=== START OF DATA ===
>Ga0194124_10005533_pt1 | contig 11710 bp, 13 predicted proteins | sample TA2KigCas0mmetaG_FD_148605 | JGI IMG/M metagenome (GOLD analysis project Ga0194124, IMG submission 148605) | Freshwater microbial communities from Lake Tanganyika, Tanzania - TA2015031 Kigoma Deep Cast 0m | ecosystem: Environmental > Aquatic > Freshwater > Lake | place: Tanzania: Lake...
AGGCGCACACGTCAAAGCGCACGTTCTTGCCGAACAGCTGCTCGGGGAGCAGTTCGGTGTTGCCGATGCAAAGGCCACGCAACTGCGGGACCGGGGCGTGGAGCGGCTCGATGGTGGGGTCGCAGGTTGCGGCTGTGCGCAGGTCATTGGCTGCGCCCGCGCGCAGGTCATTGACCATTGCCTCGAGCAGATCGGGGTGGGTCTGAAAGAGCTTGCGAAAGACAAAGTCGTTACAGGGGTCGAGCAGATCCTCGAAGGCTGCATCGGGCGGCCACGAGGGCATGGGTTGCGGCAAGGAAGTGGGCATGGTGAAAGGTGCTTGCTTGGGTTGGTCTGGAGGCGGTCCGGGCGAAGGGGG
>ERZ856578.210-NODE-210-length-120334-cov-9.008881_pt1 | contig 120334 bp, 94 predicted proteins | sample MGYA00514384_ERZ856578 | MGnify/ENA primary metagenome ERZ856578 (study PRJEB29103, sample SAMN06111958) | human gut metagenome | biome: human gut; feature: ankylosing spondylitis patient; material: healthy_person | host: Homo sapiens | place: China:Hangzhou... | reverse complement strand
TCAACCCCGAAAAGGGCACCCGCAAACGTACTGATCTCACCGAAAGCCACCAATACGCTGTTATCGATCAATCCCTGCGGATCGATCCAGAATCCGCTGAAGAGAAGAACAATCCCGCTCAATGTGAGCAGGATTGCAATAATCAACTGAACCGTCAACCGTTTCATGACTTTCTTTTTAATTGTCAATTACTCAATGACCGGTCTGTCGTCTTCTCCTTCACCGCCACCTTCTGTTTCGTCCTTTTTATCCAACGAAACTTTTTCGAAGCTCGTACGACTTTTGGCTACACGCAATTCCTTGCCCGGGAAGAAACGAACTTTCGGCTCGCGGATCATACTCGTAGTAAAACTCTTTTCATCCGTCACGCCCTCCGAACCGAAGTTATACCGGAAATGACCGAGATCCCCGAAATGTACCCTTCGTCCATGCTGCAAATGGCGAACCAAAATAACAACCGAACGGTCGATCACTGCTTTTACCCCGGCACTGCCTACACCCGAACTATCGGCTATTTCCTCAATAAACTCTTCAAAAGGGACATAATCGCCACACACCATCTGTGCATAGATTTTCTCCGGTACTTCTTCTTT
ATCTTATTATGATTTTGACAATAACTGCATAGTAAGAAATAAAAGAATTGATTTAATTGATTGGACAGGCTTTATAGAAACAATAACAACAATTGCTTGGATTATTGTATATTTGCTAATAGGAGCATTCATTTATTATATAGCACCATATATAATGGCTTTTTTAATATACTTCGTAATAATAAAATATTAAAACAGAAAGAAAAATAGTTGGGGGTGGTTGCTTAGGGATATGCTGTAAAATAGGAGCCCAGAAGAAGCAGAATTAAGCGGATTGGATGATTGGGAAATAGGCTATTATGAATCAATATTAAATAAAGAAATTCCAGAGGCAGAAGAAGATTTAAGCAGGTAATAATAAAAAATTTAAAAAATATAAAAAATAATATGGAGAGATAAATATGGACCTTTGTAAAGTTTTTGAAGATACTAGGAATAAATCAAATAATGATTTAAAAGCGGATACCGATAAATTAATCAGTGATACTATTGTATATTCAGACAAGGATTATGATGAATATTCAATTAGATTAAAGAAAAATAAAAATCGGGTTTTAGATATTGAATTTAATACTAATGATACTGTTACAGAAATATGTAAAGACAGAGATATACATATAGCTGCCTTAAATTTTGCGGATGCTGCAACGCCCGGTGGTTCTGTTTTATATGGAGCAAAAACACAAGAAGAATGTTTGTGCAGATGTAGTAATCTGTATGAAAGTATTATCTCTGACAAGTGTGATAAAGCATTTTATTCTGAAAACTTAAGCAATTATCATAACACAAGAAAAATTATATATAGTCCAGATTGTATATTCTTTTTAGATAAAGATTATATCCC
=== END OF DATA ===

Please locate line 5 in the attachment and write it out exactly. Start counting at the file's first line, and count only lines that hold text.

ATCTTATTATGATTTTGACAATAACTGCATAGTAAGAAATAAAAGAATTGATTTAATTGATTGGACAGGCTTTATAGAAACAATAACAACAATTGCTTGGATTATTGTATATTTGCTAATAGGAGCATTCATTTATTATATAGCACCATATATAATGGCTTTTTTAATATACTTCGTAATAATAAAATATTAAAACAGAAAGAAAAATAGTTGGGGGTGGTTGCTTAGGGATATGCTGTAAAATAGGAGCCCAGAAGAAGCAGAATTAAGCGGATTGGATGATTGGGAAATAGGCTATTATGAATCAATATTAAATAAAGAAATTCCAGAGGCAGAAGAAGATTTAAGCAGGTAATAATAAAAAATTTAAAAAATATAAAAAATAATATGGAGAGATAAATATGGACCTTTGTAAAGTTTTTGAAGATACTAGGAATAAATCAAATAATGATTTAAAAGCGGATACCGATAAATTAATCAGTGATACTATTGTATATTCAGACAAGGATTATGATGAATATTCAATTAGATTAAAGAAAAATAAAAATCGGGTTTTAGATATTGAATTTAATACTAATGATACTGTTACAGAAATATGTAAAGACAGAGATATACATATAGCTGCCTTAAATTTTGCGGATGCTGCAACGCCCGGTGGTTCTGTTTTATATGGAGCAAAAACACAAGAAGAATGTTTGTGCAGATGTAGTAATCTGTATGAAAGTATTATCTCTGACAAGTGTGATAAAGCATTTTATTCTGAAAACTTAAGCAATTATCATAACACAAGAAAAATTATATATAGTCCAGATTGTATATTCTTTTTAGATAAAGATTATATCCC